“No woman is free until every woman is free.” Along the same lines as this truth lies the truth that no woman really removes hair purely for her own pleasure as long as there is still an obligation for women as a whole to be hairless. There is no real truth in the sentence “I shave because I like it,” when that preference is borne solely of social conditioning. So many women feel they ‘must’ shave if they are going to wear a skirt or a sleeveless top. So many women feel they ‘must’ shave before swimming or a gynaecological exam or a sexual encounter.

So many women stop shaving in the winter or when they are single or at any other time when they are sure that no other person will see the hair. If they really are removing the hair purely for themselves, why should any of these exceptions apply? The reality is that if these women existed in a society where the beauty myth and the Male Gaze were nonexistent, where body hair was accepted and even celebrated, very few would continue to waste time with hair removal.

What about hair removal in men? No conversation on this subject is complete without someone piping up with “But what about men? They have to shave their faces – isn’t that equally as unfair?” No. It’s not. Men have a wide range of acceptable choices of styles for the hair on their faces just as they do for the hair on their heads. They can shave it all off, grow it all, grow a goatee, grow a moustache, style it and trim it and wax it, and still fall within the boundaries of ‘socially acceptable’. People do not look with repulsion at a man’s beard as they do at a woman’s leg hair.

Women are given only one choice deemed ‘acceptable’ – hairlessness. If women as standard grew hair on our cheeks and chins, we would not be given the same options with it as men are (i.e. it being socially acceptable to remove it, grow it or anything in between), we would be compelled to remove it all – the same double standard which currently applies to the hair on the rest of our bodies when compared with that on men’s bodies.

So body hair, then, is political, and very much a part of the myth of beauty which pervades society. It is also personal; our decision as women to unnecessarily remove body hair or to leave it where nature intended is ruled by how much we mind going against the social norm and just how much we care about changing the patriarchal status quo. It has been said in certain feminist circles that body hair is a trivial issue, that there are bigger battles to fight.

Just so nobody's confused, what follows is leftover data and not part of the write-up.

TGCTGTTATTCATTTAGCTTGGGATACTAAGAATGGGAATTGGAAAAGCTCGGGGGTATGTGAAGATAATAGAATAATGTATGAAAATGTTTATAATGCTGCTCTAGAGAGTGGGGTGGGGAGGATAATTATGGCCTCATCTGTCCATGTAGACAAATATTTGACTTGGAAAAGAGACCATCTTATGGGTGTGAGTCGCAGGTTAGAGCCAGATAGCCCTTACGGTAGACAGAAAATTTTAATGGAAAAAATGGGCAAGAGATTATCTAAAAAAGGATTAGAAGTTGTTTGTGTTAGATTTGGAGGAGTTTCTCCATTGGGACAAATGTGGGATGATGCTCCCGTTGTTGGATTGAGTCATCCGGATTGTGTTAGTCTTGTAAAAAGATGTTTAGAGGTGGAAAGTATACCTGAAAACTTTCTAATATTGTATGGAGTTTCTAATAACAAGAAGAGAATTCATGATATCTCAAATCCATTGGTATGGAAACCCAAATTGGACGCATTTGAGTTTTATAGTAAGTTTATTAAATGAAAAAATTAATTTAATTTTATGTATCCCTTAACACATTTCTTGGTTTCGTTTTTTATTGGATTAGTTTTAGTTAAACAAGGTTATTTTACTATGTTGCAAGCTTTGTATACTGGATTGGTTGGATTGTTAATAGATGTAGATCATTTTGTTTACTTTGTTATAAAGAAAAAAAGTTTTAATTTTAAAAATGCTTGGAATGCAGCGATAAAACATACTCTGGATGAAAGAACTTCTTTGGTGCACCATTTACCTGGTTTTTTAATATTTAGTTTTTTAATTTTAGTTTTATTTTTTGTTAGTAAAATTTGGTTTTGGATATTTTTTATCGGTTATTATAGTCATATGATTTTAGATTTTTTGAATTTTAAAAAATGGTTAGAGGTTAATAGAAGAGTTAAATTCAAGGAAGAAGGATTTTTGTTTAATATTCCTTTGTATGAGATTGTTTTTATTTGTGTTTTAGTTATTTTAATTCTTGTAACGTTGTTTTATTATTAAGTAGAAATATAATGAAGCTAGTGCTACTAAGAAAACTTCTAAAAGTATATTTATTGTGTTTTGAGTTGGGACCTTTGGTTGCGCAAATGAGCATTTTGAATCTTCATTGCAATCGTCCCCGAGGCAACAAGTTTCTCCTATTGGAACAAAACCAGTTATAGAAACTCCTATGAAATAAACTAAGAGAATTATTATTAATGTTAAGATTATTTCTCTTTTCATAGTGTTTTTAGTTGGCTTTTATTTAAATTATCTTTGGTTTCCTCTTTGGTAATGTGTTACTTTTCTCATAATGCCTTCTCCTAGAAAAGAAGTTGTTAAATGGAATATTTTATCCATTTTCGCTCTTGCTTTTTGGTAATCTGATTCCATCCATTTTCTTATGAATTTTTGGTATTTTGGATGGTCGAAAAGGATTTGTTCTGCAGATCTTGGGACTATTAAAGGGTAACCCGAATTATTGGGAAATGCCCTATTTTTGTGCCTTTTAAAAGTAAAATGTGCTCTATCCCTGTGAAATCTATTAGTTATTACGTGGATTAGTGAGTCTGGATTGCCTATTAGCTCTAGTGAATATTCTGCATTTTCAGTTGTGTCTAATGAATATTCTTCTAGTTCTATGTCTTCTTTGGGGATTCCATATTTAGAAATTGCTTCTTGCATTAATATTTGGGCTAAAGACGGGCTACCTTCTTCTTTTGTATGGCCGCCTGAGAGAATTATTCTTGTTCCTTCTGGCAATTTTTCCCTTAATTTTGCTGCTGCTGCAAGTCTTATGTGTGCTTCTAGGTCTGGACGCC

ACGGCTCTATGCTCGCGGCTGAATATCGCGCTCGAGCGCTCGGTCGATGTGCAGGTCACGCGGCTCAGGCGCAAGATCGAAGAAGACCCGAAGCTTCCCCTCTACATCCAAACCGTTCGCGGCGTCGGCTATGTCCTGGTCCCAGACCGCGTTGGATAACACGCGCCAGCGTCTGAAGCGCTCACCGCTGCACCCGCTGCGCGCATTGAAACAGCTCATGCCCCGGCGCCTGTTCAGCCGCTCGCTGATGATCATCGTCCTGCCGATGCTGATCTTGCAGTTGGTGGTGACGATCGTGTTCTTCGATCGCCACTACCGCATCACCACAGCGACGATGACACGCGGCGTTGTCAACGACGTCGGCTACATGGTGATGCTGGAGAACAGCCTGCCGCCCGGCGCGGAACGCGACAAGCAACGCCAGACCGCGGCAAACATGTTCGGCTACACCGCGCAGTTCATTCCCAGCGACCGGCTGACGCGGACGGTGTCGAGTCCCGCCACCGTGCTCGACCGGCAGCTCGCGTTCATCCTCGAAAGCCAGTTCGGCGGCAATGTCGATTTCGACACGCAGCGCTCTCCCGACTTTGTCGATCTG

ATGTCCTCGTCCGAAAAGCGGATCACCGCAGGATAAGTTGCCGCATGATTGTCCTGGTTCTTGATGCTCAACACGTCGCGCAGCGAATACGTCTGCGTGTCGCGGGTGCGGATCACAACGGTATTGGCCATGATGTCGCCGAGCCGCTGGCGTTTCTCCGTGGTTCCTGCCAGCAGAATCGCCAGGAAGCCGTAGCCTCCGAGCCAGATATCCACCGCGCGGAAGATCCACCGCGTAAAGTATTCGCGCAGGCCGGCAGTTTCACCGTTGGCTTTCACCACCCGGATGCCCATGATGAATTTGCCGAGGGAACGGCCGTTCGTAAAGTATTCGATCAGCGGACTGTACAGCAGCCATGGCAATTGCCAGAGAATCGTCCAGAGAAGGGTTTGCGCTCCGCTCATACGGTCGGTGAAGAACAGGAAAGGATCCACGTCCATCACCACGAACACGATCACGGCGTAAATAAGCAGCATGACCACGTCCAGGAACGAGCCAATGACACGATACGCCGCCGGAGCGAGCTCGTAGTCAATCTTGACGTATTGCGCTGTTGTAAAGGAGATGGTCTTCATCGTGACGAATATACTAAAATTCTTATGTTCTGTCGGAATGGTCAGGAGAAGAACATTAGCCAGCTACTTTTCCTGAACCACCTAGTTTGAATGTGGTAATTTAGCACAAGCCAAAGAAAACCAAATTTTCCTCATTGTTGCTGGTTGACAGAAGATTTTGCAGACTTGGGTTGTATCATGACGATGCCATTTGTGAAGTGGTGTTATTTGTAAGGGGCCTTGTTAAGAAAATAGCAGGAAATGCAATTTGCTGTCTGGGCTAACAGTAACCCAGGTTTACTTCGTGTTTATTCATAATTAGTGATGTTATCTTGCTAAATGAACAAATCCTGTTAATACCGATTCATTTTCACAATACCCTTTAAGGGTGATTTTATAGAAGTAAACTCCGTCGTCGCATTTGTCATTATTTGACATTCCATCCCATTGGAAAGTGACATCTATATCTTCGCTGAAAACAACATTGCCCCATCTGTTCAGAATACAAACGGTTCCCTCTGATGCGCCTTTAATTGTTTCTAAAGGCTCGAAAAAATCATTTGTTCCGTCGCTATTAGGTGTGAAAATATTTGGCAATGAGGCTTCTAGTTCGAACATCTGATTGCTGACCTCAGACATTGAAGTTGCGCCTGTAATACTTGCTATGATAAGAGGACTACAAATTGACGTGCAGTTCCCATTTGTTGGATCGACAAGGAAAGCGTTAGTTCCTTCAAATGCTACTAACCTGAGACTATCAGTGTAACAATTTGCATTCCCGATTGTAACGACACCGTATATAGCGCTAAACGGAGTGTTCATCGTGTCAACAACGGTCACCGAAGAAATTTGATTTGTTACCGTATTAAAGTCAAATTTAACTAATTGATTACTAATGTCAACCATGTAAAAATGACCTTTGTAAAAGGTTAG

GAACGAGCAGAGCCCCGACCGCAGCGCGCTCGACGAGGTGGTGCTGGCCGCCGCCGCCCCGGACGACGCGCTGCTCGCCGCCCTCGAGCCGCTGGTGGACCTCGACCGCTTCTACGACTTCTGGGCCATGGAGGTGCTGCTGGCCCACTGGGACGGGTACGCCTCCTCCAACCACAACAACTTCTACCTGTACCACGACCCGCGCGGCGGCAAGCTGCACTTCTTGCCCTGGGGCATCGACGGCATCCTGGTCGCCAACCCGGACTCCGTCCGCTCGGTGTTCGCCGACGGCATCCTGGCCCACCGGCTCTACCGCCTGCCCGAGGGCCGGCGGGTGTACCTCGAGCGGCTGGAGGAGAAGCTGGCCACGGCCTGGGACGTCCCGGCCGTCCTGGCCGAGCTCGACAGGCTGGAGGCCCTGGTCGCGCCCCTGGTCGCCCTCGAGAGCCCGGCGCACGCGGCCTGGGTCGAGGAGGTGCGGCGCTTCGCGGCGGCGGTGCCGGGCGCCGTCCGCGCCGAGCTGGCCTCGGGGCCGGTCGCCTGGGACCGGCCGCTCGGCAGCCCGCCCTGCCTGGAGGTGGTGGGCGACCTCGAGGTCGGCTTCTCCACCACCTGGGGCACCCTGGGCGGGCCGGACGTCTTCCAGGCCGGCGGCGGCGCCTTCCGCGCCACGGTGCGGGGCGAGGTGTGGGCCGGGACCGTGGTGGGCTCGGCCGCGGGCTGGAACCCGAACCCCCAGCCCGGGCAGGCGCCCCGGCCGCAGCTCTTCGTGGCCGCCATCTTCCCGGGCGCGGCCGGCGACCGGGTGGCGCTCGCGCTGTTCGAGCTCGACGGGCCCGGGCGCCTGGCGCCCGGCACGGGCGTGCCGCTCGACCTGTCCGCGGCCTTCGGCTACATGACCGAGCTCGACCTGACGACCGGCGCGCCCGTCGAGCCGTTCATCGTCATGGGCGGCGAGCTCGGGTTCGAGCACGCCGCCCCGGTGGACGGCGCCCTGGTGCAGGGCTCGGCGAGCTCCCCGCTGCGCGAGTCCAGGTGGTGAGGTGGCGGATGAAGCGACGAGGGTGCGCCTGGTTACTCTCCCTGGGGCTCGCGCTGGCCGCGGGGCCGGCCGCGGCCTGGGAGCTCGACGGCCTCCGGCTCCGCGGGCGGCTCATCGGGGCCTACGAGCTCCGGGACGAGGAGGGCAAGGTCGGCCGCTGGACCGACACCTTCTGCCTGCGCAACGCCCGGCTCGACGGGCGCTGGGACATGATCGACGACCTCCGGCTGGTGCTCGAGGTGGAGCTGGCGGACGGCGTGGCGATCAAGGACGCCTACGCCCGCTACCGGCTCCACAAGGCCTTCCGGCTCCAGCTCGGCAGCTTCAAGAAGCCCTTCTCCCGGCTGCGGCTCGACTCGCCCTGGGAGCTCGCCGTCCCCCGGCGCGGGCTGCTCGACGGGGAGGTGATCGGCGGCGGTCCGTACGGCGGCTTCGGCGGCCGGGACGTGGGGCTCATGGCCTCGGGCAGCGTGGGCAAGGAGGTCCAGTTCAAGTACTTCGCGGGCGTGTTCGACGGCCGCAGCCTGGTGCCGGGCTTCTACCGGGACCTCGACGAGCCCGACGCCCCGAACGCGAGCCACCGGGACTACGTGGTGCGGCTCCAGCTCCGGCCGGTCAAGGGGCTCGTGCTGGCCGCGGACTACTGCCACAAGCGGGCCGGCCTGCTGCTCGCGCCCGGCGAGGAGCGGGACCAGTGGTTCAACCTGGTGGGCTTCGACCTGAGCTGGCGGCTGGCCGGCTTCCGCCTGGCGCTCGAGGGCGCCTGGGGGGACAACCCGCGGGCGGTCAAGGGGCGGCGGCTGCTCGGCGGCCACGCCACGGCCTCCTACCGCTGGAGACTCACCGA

But I believe it to be an important and valid concern – that of women’s self-esteem and lack thereof, of the way women’s bodies are seen as public property and the way we adjust them so that they will be accepted. It is important because society cannot stand to see a woman’s body in its natural state, much less can it stand to see a woman who feels comfortable, powerful and confident in her body in its natural state. It is about the way women are perceived and the way we are ridiculed and looked down upon as substandard simply for refusing to participate in needless rituals for the sake of fitting in.

So what can be done? The first thing is for you, dear reader, to put down the razor and truly and honestly examine your ‘beauty’ rituals. When Julia Roberts exposed a hairy armpit, dissenting voices said, “Maybe she didn’t forget to shave, maybe she just had more important things to do!”

Don’t you have more important things to do? Put the razor down, cancel that waxing session and let the hair on your body grow where nature intended it to. If you’re uncomfortable with the idea at first, think of it as a social experiment. Be proud of your body for looking like a real woman’s body and not the facsimile of a child’s. If people mention your hair (and I can tell you from experience that it happens a lot less than you might expect) take the opportunity to educate, to remind them that this is how an adult woman’s body is supposed to look, to ask them how often they comment on the body hair of men.

Take the opportunity to make a stand without having to do any work at all. Take the opportunity to give your poor skin a rest from the constant barrage of scraping and plucking and pulling. Refuse to conform to a ridiculous and sexist beauty double standard from which you gain absolutely nothing. Refuse to hate your body and refuse to let others hate your body – and if they do, refuse to care.

I stopped shaving when I had the lightbulb moment: the realisation that I really didn’t have to. I learned to treasure my body hair like every other aspect of my womanhood, and now you couldn’t pay me enough to shave it off. Every woman I know who has resisted the hairlessness propaganda and quit shaving has felt the same way – comfortable, liberated, having taken one step further to free themselves from the misogynistic standards of ‘beauty’.

Put down the damned razor and love your body the way it is naturally, not the way you’ve been taught it ought to be. By refusing to participate personally, but becoming one more woman who challenges the status quo by loving her body hair, you become one more soldier in the army fighting towards making women’s bodily self-esteem and equality a reality.

Quinn Norman